// by Chloe Emory
Karla Manley remembers soccer coaches in high school telling her parents that she just wasn’t athletic. The fatigue she was experiencing was pure lack of talent and stamina.
What her parents and coaches didn’t know was that she was pushing herself far harder than she ever should have.
In February 2003, then 33 years old, Manley found herself in the hospital for what was supposed to be a sinus surgery, when she was informed that the operation was to be postponed. The doctor had discovered that she had a heart disease.
Although the diagnosis came as a shock to Manley and her family, it saved her life. While her heart condition was congenital, many women with heart diseases suffer the same symptoms that can be easily overlooked.
In fact, until 20 or 30 years ago, heart disease was considered primarily a man’s affliction and researchers focused almost exclusively on male subjects. Women’s cardiac symptoms went largely un-researched.
That, despite the fact that heart disease is the number one killer of women, according to the American Heart Association. It is more deadly for its female victims than all forms of cancer combined.
Today, however, much more is known about women and heart disease and Manley suggests all women should know the signs of impending heart conditions.
“I think a lot of people are just afraid of knowing,” says Manley. So what should women know about heart disease?
First, they should know that the rate of death for cardiac disease has actually increased for women 35 to 50 years old in recent years, according to Mayo Clinic cardiologists. Second, they should know that research over the last decade has shown that women’s symptoms are often very different from men’s.
While men often complain of chest pain as their most frequent symptom, women may instead feel discomfort in the neck, jaw, shoulder, back, or arms as well as experience nausea, vomiting or a feeling similar to indigestion.
Because they’re often more subtle, women’s symptoms can be easily overlooked. Manley, for instance, initially thought her symptoms were attributed to the fact that she was just out of shape.
Locally, Dr. DeLisa Fairweather, director of Translational Cardiovascular Research at Jacksonville’s Mayo Clinic, has focused her research on understanding the differences between men and women when it comes to heart disease.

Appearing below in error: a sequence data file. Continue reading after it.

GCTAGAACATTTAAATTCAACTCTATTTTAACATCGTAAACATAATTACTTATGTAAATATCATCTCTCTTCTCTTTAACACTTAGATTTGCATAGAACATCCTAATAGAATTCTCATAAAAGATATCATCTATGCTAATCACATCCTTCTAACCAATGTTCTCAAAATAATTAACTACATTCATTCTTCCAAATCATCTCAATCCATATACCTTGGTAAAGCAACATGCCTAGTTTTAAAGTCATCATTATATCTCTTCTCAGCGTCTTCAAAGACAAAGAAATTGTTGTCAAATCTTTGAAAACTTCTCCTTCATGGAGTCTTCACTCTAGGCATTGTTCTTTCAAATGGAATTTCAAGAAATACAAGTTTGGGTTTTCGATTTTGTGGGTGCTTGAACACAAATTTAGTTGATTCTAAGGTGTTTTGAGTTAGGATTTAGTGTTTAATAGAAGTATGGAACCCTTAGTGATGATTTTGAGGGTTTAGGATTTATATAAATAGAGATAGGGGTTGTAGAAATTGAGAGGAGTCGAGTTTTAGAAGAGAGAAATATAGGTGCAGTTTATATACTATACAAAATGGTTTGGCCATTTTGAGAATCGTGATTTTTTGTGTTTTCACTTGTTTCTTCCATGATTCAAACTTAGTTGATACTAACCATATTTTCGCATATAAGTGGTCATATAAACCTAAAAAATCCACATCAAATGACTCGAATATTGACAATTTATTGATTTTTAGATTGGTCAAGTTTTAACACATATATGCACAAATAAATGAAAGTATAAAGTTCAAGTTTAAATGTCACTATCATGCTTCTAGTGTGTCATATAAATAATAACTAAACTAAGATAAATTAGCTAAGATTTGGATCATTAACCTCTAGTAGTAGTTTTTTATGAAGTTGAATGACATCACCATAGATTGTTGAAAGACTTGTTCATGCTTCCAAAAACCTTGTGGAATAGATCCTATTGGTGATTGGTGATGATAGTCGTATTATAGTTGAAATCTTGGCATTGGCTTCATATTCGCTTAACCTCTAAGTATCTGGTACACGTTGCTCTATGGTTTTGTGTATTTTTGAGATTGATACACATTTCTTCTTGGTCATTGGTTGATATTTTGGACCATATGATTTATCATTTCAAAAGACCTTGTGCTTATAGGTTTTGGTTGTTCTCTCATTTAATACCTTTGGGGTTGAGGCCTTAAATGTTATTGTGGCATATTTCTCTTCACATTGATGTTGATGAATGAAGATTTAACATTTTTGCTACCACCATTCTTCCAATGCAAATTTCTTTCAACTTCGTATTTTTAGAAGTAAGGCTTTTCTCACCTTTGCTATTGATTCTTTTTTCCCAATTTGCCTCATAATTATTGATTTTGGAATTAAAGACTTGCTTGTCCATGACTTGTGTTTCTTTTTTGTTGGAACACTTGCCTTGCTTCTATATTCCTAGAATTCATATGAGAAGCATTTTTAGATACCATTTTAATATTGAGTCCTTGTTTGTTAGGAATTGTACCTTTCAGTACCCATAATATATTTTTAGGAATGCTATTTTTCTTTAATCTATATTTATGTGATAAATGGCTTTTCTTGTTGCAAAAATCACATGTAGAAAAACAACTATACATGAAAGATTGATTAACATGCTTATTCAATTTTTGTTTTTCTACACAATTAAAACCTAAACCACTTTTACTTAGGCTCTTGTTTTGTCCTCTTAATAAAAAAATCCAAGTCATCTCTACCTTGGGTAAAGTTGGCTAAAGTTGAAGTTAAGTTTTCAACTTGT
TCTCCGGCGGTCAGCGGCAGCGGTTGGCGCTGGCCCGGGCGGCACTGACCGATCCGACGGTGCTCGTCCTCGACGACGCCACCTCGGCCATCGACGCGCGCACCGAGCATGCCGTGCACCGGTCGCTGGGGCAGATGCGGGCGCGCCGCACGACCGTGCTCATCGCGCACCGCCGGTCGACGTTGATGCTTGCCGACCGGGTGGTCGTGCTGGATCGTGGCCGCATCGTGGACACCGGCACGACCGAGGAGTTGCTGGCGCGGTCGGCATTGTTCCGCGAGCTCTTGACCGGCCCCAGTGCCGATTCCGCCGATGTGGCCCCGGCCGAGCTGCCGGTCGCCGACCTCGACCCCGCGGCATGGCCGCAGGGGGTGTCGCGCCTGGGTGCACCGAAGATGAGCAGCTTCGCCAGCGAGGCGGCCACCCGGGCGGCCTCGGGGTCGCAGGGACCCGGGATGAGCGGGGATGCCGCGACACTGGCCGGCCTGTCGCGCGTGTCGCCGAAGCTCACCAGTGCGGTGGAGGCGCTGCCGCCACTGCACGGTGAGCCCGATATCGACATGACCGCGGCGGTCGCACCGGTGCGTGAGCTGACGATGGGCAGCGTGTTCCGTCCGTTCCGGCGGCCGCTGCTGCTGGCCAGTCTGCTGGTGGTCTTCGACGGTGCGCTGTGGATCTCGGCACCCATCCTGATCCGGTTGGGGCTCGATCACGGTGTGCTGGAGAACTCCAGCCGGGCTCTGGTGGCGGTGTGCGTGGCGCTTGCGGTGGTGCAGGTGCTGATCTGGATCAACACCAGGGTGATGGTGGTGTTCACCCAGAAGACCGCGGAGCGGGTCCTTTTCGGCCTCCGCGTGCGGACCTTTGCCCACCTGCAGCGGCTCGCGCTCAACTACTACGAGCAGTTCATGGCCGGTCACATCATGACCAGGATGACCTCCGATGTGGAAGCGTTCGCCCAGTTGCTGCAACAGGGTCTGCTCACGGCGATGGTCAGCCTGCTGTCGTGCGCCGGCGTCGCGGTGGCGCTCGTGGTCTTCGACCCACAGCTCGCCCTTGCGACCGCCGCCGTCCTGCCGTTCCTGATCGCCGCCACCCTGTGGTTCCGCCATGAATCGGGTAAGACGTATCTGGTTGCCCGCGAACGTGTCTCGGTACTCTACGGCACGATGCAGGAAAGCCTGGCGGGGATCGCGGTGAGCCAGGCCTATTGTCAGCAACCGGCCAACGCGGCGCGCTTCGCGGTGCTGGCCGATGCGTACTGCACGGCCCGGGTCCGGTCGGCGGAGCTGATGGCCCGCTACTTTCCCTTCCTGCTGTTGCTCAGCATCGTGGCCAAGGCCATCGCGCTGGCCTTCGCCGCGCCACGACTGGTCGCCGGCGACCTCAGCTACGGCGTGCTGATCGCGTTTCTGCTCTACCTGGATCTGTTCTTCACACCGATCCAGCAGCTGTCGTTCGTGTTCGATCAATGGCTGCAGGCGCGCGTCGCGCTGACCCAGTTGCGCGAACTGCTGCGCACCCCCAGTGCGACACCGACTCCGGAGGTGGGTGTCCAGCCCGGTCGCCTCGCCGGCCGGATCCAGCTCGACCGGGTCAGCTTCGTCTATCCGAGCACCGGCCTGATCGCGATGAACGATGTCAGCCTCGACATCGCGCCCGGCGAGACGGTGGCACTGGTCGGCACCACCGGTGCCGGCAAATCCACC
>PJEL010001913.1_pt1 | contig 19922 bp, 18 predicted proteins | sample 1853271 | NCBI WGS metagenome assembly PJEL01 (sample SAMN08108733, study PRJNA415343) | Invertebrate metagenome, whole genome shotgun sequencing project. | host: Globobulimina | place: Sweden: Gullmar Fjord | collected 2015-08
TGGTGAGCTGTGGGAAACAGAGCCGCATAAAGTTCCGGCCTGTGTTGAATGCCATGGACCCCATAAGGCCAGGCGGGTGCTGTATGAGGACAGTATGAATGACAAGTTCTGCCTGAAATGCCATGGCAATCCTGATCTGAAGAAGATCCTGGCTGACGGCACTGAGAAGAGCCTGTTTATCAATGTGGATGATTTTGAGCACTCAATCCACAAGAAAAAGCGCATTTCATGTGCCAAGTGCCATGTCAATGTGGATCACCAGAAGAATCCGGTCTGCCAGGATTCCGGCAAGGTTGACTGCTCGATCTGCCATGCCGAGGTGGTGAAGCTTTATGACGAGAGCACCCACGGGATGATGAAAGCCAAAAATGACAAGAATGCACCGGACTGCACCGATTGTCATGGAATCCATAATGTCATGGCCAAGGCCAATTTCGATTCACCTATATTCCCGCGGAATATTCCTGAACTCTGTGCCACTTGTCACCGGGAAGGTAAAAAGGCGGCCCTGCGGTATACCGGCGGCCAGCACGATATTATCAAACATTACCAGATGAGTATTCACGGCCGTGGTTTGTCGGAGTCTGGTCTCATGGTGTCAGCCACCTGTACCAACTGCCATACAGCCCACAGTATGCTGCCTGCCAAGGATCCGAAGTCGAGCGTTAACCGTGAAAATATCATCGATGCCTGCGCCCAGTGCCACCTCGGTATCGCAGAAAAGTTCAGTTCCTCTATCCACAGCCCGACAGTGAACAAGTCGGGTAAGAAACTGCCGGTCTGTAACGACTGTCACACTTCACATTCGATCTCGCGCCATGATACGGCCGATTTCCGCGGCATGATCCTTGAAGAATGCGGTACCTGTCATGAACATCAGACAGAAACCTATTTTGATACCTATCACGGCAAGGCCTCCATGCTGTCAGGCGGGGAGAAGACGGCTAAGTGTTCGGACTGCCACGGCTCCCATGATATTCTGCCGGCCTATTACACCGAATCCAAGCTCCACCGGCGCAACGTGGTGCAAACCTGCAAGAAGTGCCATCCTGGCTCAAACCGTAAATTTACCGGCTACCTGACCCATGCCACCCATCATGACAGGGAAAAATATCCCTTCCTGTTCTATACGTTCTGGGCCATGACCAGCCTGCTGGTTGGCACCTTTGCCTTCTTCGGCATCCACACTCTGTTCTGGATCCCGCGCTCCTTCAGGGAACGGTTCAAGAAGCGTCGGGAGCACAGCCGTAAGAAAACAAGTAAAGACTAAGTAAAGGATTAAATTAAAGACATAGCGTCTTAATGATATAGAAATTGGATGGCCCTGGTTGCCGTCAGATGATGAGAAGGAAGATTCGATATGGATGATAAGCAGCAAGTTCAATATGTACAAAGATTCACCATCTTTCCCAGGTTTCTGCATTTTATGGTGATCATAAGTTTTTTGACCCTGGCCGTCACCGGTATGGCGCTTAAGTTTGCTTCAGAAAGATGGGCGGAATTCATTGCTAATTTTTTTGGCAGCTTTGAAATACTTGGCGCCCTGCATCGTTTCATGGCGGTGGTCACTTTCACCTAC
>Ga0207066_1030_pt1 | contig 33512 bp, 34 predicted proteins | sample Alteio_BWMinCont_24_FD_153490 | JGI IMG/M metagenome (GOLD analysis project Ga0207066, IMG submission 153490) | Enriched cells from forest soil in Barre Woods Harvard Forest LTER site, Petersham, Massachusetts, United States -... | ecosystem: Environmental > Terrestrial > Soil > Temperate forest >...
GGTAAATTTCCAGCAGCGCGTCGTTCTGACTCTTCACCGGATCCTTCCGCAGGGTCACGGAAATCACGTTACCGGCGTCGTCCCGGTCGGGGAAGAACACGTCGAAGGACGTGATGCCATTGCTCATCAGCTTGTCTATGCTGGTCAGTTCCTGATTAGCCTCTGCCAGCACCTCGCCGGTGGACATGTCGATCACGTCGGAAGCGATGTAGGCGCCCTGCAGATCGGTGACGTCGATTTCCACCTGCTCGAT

Fairweather says that the human body’s immune system is regulated differently by sex hormones. Her studies focus on separating her patients into different categories to better understand how hormones play a part in the disease.
Because of the many differences between the genders, Fairweather explains that a treatment that works for men won’t necessarily work for women.
“Disease diagnosis is different; symptoms are different; pathology is different. We need to have a different treatment.”
Mayo Clinic suggests women see a doctor if they are experiencing the following symptoms:
• Neck, jaw, shoulder, upper back or abdominal discomfort
• Shortness of breath
• Right arm pain
• Nausea or vomiting
• Lightheadedness or dizziness
• Unusual fatigue
In going forward with her research, Fairweather says her approach is to change the way patients are treated for the disease. “What we’re really trying to do right out of the gate is going back with data we already have, analyzing it by sex and getting immediate discoveries we can apply to patient care, so we can understand key questions going forward.”
Not only do cardiac patients need to be separated by gender for treatments, women also need to be split up into pre- and post-menopause treatment groups, says Fairweather. This is due to the significant drop in hormones in women after menopause.
Virginia Miller, who leads gender differences research at Mayo Clinic and specializes in how menopause affects a women’s susceptibility to heart disease, says “changes in hormones affect how the heart responds and contracts.”
For example, women battling cardiovascular heart disease do so even more after menopause and during pregnancy.
Dr. Leslie Cooper, chair of the Department of Cardiology at Mayo Clinic, says that, “men are more likely than women to develop myocarditis. When they do, the disease is more severe and the recovery from heart failure less complete.”
Cooper explains that men are more susceptible to heart disease and that their cases are more likely to result in death. “Testosterone and estrogen affect immune cell function and may lead to the changes in heart muscle cells that in turn lead to fatal arrhythmias in males.”
One of the things that most helped Manley recover was exercise, which experts say is also a tremendous help in preventing heart disease. So far, it’s helped her avoid what she believed to be the inevitable: a heart transplant. Nine years after receiving her diagnosis, she underwent surgery at Mayo Clinic where the leaky valve and hole in her heart were fixed successfully.
“At this point, I don’t know for sure if I’ll ever need a heart transplant,” says Manley. “It’s only been three years since I’ve had the surgery, but I feel 100 percent better.”